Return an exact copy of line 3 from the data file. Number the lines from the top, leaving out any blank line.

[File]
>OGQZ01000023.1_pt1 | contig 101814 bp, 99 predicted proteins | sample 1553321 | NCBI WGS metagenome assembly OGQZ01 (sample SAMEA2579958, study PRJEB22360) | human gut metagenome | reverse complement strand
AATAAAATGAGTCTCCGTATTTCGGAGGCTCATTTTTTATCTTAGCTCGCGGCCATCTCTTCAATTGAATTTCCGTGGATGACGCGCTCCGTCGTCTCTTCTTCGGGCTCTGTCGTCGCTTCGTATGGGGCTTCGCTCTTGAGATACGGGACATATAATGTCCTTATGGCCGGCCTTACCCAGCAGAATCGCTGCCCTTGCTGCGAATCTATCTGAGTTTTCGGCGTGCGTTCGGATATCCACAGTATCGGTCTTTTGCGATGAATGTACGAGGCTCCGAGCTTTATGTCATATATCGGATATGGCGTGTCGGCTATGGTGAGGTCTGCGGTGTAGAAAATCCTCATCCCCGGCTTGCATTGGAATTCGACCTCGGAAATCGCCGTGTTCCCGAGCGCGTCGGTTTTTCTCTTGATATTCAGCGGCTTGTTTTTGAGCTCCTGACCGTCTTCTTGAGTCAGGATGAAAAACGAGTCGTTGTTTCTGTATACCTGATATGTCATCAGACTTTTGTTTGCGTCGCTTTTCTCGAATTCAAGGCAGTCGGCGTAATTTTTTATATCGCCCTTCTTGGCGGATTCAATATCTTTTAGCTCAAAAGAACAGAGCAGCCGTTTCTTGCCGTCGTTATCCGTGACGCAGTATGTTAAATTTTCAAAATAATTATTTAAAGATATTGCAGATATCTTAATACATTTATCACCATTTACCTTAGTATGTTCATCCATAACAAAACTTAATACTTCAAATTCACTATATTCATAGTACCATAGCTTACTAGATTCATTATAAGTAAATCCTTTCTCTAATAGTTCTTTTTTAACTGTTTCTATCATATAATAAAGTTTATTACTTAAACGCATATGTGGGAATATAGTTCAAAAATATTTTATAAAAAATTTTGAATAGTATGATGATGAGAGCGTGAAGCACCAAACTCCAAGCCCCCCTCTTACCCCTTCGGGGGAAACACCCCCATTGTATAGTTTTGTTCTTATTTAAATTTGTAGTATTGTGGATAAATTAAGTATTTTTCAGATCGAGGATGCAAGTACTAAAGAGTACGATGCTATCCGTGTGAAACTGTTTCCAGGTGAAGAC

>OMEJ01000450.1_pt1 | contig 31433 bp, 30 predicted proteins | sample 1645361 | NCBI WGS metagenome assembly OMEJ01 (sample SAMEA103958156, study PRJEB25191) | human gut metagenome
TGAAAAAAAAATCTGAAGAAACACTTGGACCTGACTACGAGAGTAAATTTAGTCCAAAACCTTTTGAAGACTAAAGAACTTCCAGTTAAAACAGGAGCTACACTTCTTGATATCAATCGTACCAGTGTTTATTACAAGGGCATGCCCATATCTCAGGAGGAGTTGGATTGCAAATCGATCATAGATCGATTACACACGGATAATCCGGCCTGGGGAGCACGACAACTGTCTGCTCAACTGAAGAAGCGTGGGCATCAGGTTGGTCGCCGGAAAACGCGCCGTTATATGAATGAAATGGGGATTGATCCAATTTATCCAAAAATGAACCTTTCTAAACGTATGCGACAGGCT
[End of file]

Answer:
>OMEJ01000450.1_pt1 | contig 31433 bp, 30 predicted proteins | sample 1645361 | NCBI WGS metagenome assembly OMEJ01 (sample SAMEA103958156, study PRJEB25191) | human gut metagenome